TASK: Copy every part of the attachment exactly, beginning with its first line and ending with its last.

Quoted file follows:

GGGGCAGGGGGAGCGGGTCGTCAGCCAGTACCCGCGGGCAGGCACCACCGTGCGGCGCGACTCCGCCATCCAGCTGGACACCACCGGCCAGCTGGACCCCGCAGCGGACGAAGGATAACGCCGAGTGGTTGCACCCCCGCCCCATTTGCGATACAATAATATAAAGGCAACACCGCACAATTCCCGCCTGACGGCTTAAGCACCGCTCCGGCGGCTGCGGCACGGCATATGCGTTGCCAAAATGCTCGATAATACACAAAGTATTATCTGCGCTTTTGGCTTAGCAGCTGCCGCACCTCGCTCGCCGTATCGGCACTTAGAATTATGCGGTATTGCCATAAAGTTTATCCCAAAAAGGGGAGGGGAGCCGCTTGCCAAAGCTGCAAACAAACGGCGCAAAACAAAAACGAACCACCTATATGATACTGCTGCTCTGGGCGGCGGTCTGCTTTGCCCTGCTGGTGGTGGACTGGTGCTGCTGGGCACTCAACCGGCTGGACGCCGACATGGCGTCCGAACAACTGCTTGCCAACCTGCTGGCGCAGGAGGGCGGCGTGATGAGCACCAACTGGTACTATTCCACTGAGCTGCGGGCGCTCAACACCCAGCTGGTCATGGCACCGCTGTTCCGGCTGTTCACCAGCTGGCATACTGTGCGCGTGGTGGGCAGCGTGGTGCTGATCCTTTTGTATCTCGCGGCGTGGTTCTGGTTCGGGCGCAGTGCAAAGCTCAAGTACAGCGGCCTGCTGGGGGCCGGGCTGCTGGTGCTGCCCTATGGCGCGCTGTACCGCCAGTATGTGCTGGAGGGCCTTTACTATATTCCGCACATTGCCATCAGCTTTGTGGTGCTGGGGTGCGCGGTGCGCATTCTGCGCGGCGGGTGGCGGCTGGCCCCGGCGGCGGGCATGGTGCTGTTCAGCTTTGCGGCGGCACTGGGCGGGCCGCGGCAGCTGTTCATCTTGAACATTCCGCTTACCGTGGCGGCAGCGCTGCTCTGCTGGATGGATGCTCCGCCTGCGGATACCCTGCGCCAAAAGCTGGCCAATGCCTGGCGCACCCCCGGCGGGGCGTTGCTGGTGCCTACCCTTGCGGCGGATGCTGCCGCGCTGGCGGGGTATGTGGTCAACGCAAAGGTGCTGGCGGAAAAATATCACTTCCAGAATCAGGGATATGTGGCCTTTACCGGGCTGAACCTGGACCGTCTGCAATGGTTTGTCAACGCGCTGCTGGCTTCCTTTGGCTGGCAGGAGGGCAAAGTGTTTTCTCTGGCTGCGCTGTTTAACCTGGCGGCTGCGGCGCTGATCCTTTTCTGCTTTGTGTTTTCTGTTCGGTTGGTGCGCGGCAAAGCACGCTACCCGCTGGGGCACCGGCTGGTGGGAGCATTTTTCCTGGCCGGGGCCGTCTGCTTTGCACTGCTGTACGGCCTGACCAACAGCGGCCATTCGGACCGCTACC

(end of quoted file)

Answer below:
GGGGCAGGGGGAGCGGGTCGTCAGCCAGTACCCGCGGGCAGGCACCACCGTGCGGCGCGACTCCGCCATCCAGCTGGACACCACCGGCCAGCTGGACCCCGCAGCGGACGAAGGATAACGCCGAGTGGTTGCACCCCCGCCCCATTTGCGATACAATAATATAAAGGCAACACCGCACAATTCCCGCCTGACGGCTTAAGCACCGCTCCGGCGGCTGCGGCACGGCATATGCGTTGCCAAAATGCTCGATAATACACAAAGTATTATCTGCGCTTTTGGCTTAGCAGCTGCCGCACCTCGCTCGCCGTATCGGCACTTAGAATTATGCGGTATTGCCATAAAGTTTATCCCAAAAAGGGGAGGGGAGCCGCTTGCCAAAGCTGCAAACAAACGGCGCAAAACAAAAACGAACCACCTATATGATACTGCTGCTCTGGGCGGCGGTCTGCTTTGCCCTGCTGGTGGTGGACTGGTGCTGCTGGGCACTCAACCGGCTGGACGCCGACATGGCGTCCGAACAACTGCTTGCCAACCTGCTGGCGCAGGAGGGCGGCGTGATGAGCACCAACTGGTACTATTCCACTGAGCTGCGGGCGCTCAACACCCAGCTGGTCATGGCACCGCTGTTCCGGCTGTTCACCAGCTGGCATACTGTGCGCGTGGTGGGCAGCGTGGTGCTGATCCTTTTGTATCTCGCGGCGTGGTTCTGGTTCGGGCGCAGTGCAAAGCTCAAGTACAGCGGCCTGCTGGGGGCCGGGCTGCTGGTGCTGCCCTATGGCGCGCTGTACCGCCAGTATGTGCTGGAGGGCCTTTACTATATTCCGCACATTGCCATCAGCTTTGTGGTGCTGGGGTGCGCGGTGCGCATTCTGCGCGGCGGGTGGCGGCTGGCCCCGGCGGCGGGCATGGTGCTGTTCAGCTTTGCGGCGGCACTGGGCGGGCCGCGGCAGCTGTTCATCTTGAACATTCCGCTTACCGTGGCGGCAGCGCTGCTCTGCTGGATGGATGCTCCGCCTGCGGATACCCTGCGCCAAAAGCTGGCCAATGCCTGGCGCACCCCCGGCGGGGCGTTGCTGGTGCCTACCCTTGCGGCGGATGCTGCCGCGCTGGCGGGGTATGTGGTCAACGCAAAGGTGCTGGCGGAAAAATATCACTTCCAGAATCAGGGATATGTGGCCTTTACCGGGCTGAACCTGGACCGTCTGCAATGGTTTGTCAACGCGCTGCTGGCTTCCTTTGGCTGGCAGGAGGGCAAAGTGTTTTCTCTGGCTGCGCTGTTTAACCTGGCGGCTGCGGCGCTGATCCTTTTCTGCTTTGTGTTTTCTGTTCGGTTGGTGCGCGGCAAAGCACGCTACCCGCTGGGGCACCGGCTGGTGGGAGCATTTTTCCTGGCCGGGGCCGTCTGCTTTGCACTGCTGTACGGCCTGACCAACAGCGGCCATTCGGACCGCTACC